Not just people who have been managing other people’s money for all of their lives, in-middle or higher level managers in smaller or larger companies started by others and not just people who have been entrepreneurs 20 years’ ago and in a total different market than the current and future. And maybe most importantly, people whose network reaches far beyond the government circles from where many local VCs gets a large chunk of the money for their funds.

Luckily there are plenty of successful entrepreneurs who already have the experience to substantially add value to the Danish VC environment. More people like Nikolaj Nyholm should fully join or informally partner with for instance Danish VCs.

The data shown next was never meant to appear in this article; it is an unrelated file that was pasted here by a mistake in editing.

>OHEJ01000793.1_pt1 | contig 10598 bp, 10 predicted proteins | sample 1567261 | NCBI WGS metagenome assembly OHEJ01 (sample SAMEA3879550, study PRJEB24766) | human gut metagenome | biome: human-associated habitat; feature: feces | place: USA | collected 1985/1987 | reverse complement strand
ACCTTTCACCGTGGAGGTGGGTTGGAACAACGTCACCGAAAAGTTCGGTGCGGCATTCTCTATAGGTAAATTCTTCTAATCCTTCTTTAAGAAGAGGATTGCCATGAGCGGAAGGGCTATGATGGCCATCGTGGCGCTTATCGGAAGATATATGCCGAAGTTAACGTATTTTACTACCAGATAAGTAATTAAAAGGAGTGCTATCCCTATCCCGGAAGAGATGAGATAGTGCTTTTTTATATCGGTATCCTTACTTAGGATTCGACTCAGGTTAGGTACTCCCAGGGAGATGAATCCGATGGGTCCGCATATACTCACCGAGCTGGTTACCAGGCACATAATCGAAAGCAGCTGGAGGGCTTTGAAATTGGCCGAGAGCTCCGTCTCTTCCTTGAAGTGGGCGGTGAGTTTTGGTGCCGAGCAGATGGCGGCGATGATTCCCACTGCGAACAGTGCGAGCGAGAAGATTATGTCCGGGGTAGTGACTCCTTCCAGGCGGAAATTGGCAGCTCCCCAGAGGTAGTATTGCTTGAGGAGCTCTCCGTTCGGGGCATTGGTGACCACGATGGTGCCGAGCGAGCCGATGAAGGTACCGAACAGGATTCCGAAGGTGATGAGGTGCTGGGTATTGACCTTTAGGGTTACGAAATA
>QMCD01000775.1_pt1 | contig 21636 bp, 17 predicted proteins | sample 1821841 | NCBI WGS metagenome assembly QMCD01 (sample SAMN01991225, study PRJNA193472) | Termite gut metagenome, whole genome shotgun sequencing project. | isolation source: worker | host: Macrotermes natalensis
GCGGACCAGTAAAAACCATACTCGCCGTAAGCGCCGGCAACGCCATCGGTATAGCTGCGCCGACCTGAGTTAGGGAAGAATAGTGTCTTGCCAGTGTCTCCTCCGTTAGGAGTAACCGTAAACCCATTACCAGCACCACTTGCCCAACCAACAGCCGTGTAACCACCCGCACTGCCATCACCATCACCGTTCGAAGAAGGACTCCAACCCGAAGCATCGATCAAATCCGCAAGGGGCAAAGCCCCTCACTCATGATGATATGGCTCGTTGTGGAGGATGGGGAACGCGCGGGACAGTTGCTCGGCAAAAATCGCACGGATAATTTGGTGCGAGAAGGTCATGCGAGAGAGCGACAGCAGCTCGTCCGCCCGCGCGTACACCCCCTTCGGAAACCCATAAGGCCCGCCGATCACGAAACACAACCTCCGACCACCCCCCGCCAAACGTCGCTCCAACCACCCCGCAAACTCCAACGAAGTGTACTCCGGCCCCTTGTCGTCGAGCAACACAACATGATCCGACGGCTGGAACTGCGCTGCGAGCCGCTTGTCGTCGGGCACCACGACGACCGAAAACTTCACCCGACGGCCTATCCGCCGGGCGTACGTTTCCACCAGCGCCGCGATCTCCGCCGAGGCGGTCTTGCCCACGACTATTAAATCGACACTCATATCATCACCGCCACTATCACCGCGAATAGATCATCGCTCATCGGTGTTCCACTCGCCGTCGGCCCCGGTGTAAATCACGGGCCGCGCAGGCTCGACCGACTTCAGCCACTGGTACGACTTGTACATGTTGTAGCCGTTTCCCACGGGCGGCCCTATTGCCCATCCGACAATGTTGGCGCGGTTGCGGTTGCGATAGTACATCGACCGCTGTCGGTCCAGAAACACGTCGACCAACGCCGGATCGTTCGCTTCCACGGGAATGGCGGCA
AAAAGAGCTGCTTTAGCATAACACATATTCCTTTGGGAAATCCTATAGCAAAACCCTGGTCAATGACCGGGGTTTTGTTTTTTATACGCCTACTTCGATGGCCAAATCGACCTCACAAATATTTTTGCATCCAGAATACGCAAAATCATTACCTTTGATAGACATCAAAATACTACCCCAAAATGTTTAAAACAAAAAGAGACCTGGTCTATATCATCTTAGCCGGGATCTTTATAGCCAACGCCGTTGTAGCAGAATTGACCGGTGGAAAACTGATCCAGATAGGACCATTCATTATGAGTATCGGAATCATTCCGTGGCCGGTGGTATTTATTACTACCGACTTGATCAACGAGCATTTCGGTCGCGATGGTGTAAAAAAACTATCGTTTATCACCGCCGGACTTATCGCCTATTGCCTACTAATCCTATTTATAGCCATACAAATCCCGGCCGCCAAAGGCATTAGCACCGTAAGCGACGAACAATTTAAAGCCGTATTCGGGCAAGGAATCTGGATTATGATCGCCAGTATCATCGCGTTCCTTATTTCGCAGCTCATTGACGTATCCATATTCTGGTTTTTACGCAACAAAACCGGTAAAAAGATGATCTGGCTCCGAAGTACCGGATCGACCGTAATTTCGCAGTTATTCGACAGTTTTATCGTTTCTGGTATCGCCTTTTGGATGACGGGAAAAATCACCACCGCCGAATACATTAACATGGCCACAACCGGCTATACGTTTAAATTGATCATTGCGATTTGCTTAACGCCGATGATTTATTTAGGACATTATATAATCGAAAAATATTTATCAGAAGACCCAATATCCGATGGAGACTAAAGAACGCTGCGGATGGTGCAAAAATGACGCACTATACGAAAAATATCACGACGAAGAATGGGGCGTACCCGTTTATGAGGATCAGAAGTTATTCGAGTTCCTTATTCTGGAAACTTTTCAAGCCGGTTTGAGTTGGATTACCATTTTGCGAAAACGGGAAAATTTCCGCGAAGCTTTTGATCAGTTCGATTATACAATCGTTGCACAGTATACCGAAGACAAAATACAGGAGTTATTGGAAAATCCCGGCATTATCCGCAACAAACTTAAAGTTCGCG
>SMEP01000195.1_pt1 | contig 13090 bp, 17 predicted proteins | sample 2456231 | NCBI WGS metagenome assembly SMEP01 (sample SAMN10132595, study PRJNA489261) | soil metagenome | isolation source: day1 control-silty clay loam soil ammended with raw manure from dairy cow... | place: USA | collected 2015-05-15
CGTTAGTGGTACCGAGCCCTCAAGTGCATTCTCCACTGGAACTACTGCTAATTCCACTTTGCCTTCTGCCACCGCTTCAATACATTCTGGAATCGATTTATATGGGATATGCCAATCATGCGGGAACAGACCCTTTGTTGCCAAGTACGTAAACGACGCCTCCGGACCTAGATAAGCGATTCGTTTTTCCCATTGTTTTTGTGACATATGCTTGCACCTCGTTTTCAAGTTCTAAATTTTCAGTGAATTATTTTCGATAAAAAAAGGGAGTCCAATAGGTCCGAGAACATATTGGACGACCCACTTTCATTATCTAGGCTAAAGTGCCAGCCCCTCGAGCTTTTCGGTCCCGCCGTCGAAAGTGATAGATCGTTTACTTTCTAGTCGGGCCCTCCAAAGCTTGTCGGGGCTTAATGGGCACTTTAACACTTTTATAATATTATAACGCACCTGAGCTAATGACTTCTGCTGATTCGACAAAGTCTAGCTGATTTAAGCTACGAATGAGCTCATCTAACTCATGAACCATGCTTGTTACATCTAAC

Secondly I think that many VCs should rethink their position in the funding value chain of a start-up. As I mentioned in my previous post, it is problematic that Danish VCs often add another round of financing to a startup’s capital structure when that was perhaps not necessary in the first place. (I completely acknowledge that not many Danish start-ups would merit financing from one of the successful international VCs. My thoughts here are only meant to deal with those who actually merit this.) For such start-ups with high potential it would be much better from the outset to be focused on getting international finance.